There is a natural human tendency to get caught up in the details of our lives. We are all prone to loose our perspective when we get triggered, regardless of how much mindfulness practice we have under out belt. In thick traffic, while arguing with a loved one, in the middle of a challenging workday, we don’t always have the luxury to remove ourselves from the situation and take the time to center ourselves in meditation. Yet these are precisely the times we most need to remember a broader perspective.

Enter the gatha. Gathas, as described in last month’s newsletter, offer a simple and beautiful way to bring awareness into the muddled stuck areas of our daily life. Remembering the bigger picture while in the midst of a brain fog, fear and irritation provides us with a bit of breathing space. In that space we can let go, even for just a moment, of the tension we are carrying. Outwardly things remain the same. Inwardly, everything has changed.

When do you lose perspective? When do you forget that you are not alone in this vast world? that you are a jewel connected to the infinitude of beautiful, bright jewels in Indra’s web? When does your mind race out of control? When do you forget the peace you discovered in meditation and become fearful and grasping? Is it in the middle of thick traffic? While paying bills or filling out tax forms? While saying no to your teenager? We all have different triggers. It’s helpful to know what yanks our chain. Try this exercise:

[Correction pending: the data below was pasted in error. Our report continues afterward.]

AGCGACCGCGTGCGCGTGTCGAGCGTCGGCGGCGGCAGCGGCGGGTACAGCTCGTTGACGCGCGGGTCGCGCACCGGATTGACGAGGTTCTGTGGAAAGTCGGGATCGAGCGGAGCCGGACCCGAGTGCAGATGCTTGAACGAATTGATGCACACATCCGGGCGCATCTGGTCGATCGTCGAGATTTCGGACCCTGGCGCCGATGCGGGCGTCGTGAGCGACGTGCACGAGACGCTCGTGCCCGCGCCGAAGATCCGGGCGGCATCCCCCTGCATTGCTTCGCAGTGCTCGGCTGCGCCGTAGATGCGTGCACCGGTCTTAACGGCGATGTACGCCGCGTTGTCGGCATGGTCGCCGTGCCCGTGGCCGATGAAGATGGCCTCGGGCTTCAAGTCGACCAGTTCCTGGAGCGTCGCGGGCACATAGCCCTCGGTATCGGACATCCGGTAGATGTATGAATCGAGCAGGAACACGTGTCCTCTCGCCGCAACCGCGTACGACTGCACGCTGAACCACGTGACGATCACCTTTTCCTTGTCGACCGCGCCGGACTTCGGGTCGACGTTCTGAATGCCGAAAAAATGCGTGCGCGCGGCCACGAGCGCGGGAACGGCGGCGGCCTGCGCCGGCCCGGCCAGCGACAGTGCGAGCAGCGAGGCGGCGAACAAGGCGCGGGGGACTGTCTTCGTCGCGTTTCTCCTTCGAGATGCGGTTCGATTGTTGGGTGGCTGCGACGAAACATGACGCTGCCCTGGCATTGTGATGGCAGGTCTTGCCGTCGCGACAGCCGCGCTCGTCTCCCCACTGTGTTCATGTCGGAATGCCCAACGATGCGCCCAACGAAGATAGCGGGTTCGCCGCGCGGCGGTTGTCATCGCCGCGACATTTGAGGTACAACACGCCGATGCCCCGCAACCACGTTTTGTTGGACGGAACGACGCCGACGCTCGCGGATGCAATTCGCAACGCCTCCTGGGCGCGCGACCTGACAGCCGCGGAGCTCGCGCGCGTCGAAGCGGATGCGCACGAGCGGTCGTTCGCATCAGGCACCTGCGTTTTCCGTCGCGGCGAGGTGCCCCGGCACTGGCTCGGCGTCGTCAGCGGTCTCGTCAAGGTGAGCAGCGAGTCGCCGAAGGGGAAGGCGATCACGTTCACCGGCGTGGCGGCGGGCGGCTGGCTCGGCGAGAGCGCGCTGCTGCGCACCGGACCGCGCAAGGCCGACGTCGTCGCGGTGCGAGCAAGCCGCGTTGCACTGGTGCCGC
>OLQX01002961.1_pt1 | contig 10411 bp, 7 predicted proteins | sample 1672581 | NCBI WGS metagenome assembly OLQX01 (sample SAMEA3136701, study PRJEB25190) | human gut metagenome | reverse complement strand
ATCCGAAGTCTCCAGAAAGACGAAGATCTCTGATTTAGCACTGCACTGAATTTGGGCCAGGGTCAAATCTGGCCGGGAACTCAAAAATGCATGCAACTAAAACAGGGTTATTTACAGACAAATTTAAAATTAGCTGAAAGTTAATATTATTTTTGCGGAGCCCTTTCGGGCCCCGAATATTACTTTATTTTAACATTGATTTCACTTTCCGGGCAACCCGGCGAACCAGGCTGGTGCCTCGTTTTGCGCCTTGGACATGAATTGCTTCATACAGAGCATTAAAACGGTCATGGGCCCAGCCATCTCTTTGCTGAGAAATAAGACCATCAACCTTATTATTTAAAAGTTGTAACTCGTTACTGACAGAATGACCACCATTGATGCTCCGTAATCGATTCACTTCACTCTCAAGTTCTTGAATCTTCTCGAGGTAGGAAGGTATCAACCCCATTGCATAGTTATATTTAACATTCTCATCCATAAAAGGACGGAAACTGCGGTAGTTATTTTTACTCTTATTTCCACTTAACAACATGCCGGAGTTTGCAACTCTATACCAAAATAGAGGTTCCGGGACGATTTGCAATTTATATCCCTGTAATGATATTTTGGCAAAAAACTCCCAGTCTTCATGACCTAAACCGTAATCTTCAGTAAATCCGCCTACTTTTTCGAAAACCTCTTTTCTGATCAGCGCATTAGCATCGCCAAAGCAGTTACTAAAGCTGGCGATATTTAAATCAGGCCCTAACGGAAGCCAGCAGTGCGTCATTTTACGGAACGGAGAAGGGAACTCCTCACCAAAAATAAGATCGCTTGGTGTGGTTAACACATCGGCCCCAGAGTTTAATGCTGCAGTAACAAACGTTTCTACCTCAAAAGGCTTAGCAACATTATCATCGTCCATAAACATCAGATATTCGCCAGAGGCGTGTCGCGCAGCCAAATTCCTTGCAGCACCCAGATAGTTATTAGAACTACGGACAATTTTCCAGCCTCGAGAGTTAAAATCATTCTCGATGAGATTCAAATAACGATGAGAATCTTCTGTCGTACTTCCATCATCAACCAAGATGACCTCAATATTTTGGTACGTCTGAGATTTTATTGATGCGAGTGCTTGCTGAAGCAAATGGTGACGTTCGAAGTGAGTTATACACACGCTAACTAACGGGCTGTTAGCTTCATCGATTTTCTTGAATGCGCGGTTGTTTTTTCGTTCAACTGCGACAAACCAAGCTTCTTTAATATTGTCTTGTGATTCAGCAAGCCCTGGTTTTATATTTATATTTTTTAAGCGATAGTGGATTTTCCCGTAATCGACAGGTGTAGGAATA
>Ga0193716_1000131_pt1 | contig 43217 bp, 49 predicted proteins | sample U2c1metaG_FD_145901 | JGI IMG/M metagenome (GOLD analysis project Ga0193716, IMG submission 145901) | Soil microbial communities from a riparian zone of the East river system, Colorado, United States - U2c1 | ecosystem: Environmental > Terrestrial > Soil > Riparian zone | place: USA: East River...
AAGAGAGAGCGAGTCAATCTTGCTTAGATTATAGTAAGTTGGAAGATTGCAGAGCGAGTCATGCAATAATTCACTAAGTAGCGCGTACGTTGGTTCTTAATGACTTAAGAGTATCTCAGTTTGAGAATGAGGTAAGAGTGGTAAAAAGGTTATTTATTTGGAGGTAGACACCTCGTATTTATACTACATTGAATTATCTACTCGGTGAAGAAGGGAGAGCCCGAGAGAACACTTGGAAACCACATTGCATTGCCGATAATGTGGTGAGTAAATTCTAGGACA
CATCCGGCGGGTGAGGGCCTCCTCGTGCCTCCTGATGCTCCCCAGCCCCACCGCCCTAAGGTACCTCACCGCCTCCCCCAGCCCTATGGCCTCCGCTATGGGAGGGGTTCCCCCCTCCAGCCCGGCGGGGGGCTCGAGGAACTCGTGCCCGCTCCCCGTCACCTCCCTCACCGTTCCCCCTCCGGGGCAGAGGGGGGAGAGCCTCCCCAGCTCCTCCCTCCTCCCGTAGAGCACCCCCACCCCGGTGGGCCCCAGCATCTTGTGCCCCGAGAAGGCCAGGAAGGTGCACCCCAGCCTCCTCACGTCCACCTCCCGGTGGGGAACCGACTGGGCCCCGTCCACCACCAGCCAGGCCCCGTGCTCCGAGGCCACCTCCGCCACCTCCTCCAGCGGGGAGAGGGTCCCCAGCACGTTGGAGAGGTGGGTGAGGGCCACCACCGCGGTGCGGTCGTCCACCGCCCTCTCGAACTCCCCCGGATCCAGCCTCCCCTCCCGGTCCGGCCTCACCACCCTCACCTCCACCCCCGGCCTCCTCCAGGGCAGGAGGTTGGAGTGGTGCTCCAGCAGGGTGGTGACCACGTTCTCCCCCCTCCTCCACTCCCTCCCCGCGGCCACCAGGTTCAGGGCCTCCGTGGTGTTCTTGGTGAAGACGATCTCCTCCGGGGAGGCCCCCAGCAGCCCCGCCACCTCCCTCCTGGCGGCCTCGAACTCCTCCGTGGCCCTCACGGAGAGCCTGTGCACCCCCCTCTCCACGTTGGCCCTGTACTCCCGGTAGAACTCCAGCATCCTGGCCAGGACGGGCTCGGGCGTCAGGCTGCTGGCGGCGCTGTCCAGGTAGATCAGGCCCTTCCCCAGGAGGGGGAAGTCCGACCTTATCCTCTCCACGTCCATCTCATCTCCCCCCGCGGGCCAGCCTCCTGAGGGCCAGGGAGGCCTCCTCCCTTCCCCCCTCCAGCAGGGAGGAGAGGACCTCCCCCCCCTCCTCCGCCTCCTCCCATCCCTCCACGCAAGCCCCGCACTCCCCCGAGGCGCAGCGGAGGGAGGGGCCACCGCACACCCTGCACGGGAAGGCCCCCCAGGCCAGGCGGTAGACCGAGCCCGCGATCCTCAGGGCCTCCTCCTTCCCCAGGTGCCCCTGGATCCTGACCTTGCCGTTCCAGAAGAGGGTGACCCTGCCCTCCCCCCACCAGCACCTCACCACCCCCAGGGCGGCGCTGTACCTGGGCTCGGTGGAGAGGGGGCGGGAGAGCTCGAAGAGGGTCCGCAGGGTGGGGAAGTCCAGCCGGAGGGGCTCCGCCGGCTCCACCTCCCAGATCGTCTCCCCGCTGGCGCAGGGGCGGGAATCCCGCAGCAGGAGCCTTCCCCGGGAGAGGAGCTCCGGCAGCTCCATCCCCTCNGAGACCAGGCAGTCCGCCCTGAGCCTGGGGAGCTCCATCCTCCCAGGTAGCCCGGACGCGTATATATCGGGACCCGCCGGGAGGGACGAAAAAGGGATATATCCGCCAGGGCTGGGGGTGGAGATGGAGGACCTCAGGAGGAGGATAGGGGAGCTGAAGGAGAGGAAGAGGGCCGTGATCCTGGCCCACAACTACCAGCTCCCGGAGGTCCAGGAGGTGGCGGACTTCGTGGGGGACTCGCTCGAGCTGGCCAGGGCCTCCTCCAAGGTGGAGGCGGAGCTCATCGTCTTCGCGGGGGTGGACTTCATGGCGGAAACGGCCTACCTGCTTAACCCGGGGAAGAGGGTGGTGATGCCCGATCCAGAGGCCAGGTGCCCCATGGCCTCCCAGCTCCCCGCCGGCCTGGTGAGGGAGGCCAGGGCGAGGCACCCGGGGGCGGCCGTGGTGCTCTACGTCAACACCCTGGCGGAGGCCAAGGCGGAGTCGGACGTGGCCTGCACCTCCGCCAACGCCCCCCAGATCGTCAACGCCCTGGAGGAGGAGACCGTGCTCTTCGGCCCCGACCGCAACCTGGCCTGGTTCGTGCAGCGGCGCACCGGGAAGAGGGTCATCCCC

Take a moment and think about your week. When did you feel most lost? Write down some of the times you lost perspective, felt out of control or were just mildly distracted. Remember these times without any self-judgment. Odds are there are many other people who are triggered by the same things that trigger you. By looking at your daily challenges you become more aware and more apt to recognize them the next time they arise. But, most importantly, what you noticed can be used to develop a strategy for dealing with challenging times. It can used to erect a lifeline for when the challenges inevitably reoccur. By taking what you’ve noticed and creating a simple line, such as, “While driving in traffic” or “When I feel anxious about my parents visiting”, you have the first line of your personal gatha.

We have begun of our homemade gatha journey. The ideal way to explore this is with others in a group, but for now we can take this journey together from our respective arm chairs. Next month we’ll take the next step in creating our personal gathas. I hope you continue to join us on this journey! We would love to hear about what you are discovering.

Happy Noticing!